• Total transparency in financial transactions

While all of these factors may not be completely within the control of a company, corporate managers enjoy considerable latitude in structuring their business to enhance flexibility in each of these domains.

3. Slow Adoption of Real Options

In a 2002 survey of 205 Fortune 1,000 CFOs Dr Patricia A. Ryan found that real option analysis was trailing a field of 13 ‘Supplementary Capital Budgeting Tools.” As compared to 85.1% for sensitivity analysis and 66.8% for scenario analysis, only 11.4% of the respondents said that they used real option analysis. As far as the ‘Basic capital Budgeting Tools” are concerned, NPV topped the list with 96%. Champions of real option analysis who have touted it as the most important new development in capital budgeting in decades may find this sobering. Says Alexander J. Trantis, “It took decades for NPV to become widely accepted in practice. Real options is an even more sophisticated tool. It’s going to take a few decades as well to be well integrated in corporations.”

Here are some obstacles to the use of real option analysis:

  • Unlike financial options, most real options do not expire at a specific date. So managers are not likely to exercise the ‘abandonment option’ when they should.
  • Projects assume a life of their own. So, it is not easy to terminate them.
  • There is a love for the ideation of new projects. People are excited by all the options they are creating.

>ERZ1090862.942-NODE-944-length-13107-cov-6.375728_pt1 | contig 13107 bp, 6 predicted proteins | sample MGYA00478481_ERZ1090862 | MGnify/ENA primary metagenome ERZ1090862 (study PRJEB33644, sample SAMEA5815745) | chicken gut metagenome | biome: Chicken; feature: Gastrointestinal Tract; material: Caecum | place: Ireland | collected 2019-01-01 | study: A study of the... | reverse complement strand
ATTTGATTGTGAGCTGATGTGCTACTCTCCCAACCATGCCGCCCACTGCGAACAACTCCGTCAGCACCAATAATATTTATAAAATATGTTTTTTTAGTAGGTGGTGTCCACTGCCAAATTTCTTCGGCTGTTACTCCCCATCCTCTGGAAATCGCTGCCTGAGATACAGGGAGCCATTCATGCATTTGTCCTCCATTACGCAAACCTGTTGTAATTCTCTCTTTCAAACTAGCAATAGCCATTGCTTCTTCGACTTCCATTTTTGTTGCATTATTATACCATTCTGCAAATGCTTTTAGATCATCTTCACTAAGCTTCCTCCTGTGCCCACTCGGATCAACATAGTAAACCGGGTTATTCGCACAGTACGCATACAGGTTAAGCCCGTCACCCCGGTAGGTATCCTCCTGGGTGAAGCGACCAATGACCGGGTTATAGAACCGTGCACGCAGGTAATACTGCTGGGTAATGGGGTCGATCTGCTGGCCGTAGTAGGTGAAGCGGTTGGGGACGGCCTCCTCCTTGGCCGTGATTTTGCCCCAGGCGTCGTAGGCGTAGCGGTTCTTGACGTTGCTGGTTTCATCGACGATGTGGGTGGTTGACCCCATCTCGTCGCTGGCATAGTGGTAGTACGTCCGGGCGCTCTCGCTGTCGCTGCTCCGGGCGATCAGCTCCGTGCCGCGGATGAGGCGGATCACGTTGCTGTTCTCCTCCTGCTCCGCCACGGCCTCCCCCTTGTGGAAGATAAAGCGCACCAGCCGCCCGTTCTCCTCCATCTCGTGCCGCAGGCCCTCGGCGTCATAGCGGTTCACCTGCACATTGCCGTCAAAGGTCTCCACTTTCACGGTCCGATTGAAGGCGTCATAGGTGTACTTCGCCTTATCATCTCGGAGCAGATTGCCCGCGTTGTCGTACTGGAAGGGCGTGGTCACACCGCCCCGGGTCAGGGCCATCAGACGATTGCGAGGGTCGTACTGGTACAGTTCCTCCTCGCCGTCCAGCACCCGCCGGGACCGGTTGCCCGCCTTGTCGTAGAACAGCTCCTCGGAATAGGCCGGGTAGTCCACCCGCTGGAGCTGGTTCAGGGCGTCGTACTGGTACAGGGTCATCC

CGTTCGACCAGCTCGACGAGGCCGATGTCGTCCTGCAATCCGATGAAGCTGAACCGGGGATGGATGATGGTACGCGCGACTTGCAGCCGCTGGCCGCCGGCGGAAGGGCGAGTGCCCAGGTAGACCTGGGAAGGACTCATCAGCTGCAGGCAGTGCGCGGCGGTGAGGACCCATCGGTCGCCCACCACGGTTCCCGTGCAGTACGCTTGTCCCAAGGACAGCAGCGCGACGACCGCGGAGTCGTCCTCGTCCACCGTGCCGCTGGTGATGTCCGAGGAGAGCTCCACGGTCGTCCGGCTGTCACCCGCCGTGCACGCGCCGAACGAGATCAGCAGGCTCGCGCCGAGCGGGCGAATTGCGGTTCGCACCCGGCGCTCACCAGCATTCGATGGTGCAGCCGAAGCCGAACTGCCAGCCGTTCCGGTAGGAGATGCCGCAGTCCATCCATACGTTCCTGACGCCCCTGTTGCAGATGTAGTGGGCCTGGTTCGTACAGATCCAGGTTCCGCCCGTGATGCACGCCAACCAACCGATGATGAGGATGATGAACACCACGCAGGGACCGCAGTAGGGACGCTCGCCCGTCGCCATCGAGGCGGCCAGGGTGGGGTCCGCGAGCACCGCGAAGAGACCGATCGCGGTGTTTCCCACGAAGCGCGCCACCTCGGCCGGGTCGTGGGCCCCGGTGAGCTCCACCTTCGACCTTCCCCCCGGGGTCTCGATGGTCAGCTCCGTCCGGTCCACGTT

• A manager is not likely to exercise growth option if he is being compensated for keeping costs down.

Until we tackle these sorts of organisational process and governance issues, real option analysis will face obstacles.

PART C: WIT AND WISDOM

1. HUMOUR

  • A management trainee joins a big company. On the first day of work, he dials the pantry and says “Get me a tea, immediately. ”The person receiving the call shouts at him, “You fool, you have dialled the wrong number. Do you know who you’re talking to.” “No,” says the trainee. “It is the CEO of the company, you idiot!” Enraged, the trainee shouts back, “And do you know who you are talking to, you rascal?” “No,” replied the CEO angrily. “Thank God,” replied the trainee, and terminated the call.
  • An over- sized man approached the ticket counter at Southwest Airlines and asked for a reservation from Miami to New York. Since the plane was already filled with baggage and passengers, the clerk asked him “What is your weight, sir?” The passenger asked, “With or without clothes.” The clerk said, “How do you intend to travel, Sir?”

2. WISE SAWS

  • The only adequate way to endure large evils is to find large consolations. :Russell.
  • Passions, prejudices, fears, neuroses, spring from ignorance and take the form of myths and illusions. :Isaiah Berlin.